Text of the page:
Rhubarb Cardamom Rose Spoon Sweet
yields about 14 oz. spoon sweet (filled 1 10 oz. jar and about half of an 8 oz. jar)
inspired by and adapted from 101 Cookbooks


179 grams (about 3 large stalks, or 1/2 pound) rhubarb, roughly chopped
179 grams (7 ounces) natural cane sugar
3 cardamom pods, crushed with a knife
250 ml (1 cup) water
1/4 teaspoon rose water
-Add all the ingredients to a small saucepan and bring to a boil.
-Stirring occasionally, gently simmer for about 30 minutes, or until the back of a spoon is coated.
-Pour the spoon sweet into waiting jars and put the lid on once the mixture has cooled. The spoon sweet will keep for a few months, although it most likely won’t last that long.

6 thoughts on “A Spoon Sweet for Summer

  1. I never knew what the difference was between and spoon sweet and compote. it's very interesting and it turns out my stewed rhubarb is actually a spoon sweet who knew? the version i made today had ginger and peach schnapps added (though other times I have used grand mariner. so good enjoy as I'm sure yours is. off to have mine w/ some ice cream. enjoy yours and your down time.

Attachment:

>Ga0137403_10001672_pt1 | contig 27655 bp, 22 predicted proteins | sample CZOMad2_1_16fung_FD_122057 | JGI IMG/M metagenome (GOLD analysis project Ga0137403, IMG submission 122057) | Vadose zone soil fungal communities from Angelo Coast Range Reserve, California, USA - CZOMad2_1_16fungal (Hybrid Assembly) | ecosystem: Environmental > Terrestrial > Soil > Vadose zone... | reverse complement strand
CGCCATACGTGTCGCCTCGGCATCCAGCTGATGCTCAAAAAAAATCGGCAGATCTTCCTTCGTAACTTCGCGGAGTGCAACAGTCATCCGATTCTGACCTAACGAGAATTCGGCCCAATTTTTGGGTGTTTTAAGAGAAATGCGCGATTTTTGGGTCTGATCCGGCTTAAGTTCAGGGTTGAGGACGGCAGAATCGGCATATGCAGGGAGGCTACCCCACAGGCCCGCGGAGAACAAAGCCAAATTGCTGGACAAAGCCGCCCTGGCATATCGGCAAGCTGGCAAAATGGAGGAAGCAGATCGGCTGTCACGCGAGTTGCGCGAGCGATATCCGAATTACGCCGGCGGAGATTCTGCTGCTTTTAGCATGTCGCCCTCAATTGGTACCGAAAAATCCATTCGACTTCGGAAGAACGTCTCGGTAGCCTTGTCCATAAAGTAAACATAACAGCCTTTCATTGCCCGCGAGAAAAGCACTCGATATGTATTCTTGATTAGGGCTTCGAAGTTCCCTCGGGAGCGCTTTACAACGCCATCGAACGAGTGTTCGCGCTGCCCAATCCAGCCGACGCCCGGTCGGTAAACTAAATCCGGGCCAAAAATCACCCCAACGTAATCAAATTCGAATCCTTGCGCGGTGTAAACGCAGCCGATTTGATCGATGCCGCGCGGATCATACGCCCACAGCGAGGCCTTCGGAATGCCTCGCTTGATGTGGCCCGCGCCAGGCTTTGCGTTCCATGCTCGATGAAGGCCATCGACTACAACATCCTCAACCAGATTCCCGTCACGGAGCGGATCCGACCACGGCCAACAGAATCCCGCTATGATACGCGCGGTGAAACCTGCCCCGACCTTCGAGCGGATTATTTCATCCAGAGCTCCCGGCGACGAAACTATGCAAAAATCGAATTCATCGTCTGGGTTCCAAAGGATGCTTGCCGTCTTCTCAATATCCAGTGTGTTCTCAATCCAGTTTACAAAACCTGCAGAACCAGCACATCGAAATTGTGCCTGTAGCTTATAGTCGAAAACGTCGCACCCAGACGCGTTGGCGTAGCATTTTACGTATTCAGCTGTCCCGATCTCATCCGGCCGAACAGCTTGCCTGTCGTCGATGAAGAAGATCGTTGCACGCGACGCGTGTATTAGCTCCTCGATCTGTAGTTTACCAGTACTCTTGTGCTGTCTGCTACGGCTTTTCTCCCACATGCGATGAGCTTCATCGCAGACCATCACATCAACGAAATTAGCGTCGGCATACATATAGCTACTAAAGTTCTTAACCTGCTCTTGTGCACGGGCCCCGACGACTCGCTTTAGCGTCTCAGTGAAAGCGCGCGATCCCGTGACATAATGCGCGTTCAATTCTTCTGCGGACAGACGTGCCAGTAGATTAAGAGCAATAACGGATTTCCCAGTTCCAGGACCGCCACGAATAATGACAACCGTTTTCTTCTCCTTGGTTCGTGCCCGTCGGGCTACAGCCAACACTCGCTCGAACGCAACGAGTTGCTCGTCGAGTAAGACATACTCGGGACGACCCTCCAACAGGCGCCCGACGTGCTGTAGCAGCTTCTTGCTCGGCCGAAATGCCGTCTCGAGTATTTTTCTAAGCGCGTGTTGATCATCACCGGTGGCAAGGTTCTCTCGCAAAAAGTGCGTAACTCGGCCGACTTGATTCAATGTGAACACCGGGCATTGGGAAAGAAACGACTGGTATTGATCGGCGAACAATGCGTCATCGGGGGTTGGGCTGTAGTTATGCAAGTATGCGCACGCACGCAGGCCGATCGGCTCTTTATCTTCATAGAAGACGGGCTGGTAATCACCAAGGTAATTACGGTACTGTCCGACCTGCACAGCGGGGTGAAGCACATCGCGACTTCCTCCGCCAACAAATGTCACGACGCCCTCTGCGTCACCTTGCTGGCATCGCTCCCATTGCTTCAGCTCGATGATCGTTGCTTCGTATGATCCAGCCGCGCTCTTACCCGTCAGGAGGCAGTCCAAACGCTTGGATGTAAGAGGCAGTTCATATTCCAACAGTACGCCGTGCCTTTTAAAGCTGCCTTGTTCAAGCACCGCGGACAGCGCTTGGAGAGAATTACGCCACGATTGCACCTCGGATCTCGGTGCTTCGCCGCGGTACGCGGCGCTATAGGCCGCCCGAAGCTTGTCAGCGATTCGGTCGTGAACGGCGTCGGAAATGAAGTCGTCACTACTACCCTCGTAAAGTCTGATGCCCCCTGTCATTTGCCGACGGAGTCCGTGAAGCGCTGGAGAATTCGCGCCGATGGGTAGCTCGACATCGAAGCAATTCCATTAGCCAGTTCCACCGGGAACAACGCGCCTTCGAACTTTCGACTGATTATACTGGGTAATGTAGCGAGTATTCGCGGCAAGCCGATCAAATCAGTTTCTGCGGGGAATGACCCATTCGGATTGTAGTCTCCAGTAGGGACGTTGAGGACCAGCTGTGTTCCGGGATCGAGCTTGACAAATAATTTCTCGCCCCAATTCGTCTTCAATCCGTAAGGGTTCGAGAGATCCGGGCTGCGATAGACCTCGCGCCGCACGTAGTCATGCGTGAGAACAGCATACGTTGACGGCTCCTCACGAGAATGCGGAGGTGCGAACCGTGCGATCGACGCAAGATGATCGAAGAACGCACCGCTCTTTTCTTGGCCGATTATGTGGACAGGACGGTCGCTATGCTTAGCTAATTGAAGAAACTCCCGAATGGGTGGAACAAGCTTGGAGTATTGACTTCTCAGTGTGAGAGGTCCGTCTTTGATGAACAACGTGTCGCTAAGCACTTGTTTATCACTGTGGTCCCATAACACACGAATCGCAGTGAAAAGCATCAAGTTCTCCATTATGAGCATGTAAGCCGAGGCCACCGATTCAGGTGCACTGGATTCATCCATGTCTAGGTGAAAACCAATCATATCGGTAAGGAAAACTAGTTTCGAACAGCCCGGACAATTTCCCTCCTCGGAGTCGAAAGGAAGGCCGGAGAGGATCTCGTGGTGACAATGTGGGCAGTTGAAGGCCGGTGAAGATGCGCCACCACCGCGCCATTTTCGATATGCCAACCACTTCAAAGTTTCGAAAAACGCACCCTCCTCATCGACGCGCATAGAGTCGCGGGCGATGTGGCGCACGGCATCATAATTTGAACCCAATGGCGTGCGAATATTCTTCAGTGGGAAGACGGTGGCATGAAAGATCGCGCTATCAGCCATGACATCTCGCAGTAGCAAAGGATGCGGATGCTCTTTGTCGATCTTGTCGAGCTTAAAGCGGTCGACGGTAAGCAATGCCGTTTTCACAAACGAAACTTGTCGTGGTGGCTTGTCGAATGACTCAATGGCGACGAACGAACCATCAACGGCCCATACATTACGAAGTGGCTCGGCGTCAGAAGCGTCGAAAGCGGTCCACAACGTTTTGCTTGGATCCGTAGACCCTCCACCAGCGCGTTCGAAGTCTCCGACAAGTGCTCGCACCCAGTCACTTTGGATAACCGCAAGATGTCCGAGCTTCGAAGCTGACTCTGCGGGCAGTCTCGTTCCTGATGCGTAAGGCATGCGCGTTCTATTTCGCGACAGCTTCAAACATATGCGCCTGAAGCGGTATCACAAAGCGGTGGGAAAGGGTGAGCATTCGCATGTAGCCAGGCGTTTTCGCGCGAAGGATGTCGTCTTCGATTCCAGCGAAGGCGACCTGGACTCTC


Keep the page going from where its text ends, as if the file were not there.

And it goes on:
2. I love rhubarb and have been combining it with strawberries for a simple little compote for my morning yogurt. Cardamom sounds like a delicious addition!

  3. Well, this is only my way of differentiating between spoon sweets and compote. In my experience though, it's definitely been true. I think it all depends on the thickness of the syrup, but since I'm neither a professional cook or a real Greek, this is all guesswork. In any case, both compote and spoon sweets are good stuff. Adding ginger and peach schnapps sounds like it would lead to something really flavorful and good; I'll have to try this next time!